Downtown First and Main Project Again
Last night July 5 was the first meeting of the newly constituted Planning and Traffic Commission (PTC), formerly the Los Altos Planning Commission. The main agenda item was a public study session with the developer, Jeff Morris, to see the current state of the plan for the Morris Project at 1st and Main. The current plan is 2-story, meets the 31,000 square feet minimum exactly, is 100% compliant with zoning code, is “fully parked” and asks for no developer incentives. Six of the seven PTC commissioners were present, with Malika Junaid absent. After all the PTC and public discussion, Morris politely but flatly rejected the notion that he could do a redesign of the plan as a three-story in exchange for inclusion of public amentities like a large plaza on Main Street and a second floor of underground parking.
the design is 100% code compliant…Morris rejected doing a 3-story redesign with more amenities
However the first item — and last act of the PTC with Jon Baer as chair — was to review the staff’s draft minutes of the final Planning Commission meeting of June 21. At that June 21 meeting the commission rejected the Packard-Carpenter ordinances that would roll back downtown zoning. Baer made extensive “word smithing” changes. He apologized for the time taken (about 5 minutes). Then when the motion came to a vote to accept the minutes as amended, the vote was 3 for, and 3 abstaining. Baer called that as carrying, but City Planning Manager David Kornfield said it was actually “non-action.” Mr. Kornfield suggested that the minutes could be “adopted in form.” That motion was made and passed 6 to 0.
David Kornfield said [ a 3 to 3 vote ] was actually “non-action.” Mr. Kornfield suggested that the minutes could be “adopted in form.”
New Chair and Vice-Chair – Bressack/Moison
Jon Baer called for nominations. Ronit Bodner nominated Jerry Moison as chair. Moison declined and nominated Phoebe Bressack. Ronit seconded the nomination saying, “ Change is good. Pheobe is an architect.” Jon Baer explained that Bressack was very experienced, having been on previous planning commissions for over 10 years. Passed 5 to 0, with Bressack abstaining.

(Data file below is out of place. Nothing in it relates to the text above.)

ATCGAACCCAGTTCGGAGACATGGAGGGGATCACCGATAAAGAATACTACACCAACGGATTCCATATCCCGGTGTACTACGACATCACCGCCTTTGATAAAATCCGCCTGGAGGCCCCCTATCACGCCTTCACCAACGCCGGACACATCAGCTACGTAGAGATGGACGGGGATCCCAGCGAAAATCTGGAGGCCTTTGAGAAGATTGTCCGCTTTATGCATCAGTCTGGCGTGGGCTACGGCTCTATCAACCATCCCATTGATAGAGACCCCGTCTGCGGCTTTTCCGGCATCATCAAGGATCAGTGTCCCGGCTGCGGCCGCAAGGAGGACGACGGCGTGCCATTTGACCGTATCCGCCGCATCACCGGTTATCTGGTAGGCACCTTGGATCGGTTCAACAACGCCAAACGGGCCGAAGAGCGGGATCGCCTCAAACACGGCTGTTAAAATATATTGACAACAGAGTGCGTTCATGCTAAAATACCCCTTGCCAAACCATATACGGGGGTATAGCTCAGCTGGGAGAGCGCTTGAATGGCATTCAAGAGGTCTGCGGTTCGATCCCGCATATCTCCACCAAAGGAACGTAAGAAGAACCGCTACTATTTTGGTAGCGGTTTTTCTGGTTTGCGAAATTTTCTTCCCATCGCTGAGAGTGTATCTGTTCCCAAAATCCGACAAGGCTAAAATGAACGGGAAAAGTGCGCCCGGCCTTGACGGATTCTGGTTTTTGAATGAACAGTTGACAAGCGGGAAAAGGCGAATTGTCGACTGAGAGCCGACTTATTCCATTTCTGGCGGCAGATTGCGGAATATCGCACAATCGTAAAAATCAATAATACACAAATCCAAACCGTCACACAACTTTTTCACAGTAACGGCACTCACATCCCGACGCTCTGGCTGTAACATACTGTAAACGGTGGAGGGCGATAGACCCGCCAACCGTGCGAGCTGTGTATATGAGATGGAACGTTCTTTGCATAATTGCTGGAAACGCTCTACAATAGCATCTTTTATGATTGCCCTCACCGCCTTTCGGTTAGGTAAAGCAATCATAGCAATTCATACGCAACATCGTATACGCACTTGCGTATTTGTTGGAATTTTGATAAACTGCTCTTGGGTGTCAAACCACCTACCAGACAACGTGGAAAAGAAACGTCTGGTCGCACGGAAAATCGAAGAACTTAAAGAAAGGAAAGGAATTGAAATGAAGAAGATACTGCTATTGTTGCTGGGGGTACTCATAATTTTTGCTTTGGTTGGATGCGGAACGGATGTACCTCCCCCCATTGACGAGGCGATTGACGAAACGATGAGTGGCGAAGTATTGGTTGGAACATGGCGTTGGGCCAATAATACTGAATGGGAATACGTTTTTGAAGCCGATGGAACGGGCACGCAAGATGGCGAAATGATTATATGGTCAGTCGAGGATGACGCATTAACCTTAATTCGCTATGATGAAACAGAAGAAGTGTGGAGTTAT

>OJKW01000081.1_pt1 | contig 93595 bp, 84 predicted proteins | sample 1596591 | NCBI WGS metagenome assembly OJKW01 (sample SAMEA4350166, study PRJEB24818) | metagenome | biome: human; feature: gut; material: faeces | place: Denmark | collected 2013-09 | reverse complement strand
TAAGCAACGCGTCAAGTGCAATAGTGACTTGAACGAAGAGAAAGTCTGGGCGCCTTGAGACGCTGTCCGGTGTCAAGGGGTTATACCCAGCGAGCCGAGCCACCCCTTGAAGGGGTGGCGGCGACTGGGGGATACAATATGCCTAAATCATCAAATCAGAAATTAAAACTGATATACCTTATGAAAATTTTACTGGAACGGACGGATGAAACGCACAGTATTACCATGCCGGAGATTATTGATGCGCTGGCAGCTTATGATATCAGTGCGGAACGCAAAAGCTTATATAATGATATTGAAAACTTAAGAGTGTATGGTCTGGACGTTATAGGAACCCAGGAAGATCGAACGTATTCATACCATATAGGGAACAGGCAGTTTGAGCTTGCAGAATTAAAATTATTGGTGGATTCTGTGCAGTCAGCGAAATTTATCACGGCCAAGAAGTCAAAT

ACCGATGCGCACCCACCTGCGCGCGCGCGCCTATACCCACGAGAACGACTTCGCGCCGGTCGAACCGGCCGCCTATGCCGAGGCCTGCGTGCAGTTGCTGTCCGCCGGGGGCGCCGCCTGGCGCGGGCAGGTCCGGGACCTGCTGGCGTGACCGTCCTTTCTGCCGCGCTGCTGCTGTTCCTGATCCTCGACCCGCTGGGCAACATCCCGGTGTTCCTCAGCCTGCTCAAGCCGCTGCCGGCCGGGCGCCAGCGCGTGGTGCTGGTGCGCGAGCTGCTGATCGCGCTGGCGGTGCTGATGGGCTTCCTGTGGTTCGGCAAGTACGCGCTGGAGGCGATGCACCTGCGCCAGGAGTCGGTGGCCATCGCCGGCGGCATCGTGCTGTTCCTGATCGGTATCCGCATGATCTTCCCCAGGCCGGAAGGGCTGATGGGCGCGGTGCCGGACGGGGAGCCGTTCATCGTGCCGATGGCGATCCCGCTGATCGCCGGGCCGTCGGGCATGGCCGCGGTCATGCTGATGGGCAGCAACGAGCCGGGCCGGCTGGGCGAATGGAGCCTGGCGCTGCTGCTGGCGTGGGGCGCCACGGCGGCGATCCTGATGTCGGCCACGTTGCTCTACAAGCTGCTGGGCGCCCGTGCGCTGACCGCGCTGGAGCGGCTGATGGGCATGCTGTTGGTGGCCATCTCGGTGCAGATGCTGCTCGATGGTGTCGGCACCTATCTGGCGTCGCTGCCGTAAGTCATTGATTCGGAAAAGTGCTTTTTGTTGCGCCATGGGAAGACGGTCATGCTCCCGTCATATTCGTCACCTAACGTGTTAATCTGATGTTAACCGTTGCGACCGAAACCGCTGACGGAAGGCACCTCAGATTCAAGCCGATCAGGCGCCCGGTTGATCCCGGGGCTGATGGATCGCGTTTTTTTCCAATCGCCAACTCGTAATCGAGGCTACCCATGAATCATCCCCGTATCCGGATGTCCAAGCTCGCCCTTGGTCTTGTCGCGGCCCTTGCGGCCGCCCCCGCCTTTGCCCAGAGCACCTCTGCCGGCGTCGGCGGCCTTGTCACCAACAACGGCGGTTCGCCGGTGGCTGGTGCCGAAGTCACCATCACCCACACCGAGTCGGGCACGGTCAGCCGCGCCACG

Jon Baer explained that Bressack was very experienced, having been on previous planning commissions for over 10 years
Phoebe Bressack, the new chair, called for nominations for vice chair. Jon Baer nominated Jerry Moison as vice-chair. Jerry Chang seconded it. Passed 6 to 0.
Some Key Design Changes to the
(Still) Two-Story Plan for First and Main
- The private courtyard in the center of the building was made wider at First Street, where three public benches were added.
- The new design retains only one tower element – one at the corner, and the design added arches (to repeat the new Safeway design) instead of having a second tower.
- To address the frequent complaint that the prior plan was not inviting enough as seen from Foothill going north — the sidewalk was widened from 4 to 10 feet, more glass (windows) were added to the Main Street side, the wall shrouding the underground parking ramp was lowered from almost 10 feet to 7 ½ feet, stone signage saying “Los Altos” similar to the other stone signs around town was incorporated. The City streetscape elements of ornate black bullocks and ornate black light-poles will be repeated in the project.
Some of What the Architect and Jeff Morris Did Not Want to Change
They said they disagreed with the contention that an open space plaza with seating on Main Street looking towards the gas station and the traffic on Foothill was useful. They presented photos of the actual intersection. They suggested the noise and the view there were too unpleasant for anyone to linger in such a plaza. They explained that the wall by the parking ramp should not be lower than 7 ½ feet in order to discourage anyone from jumping over it into harm’s way.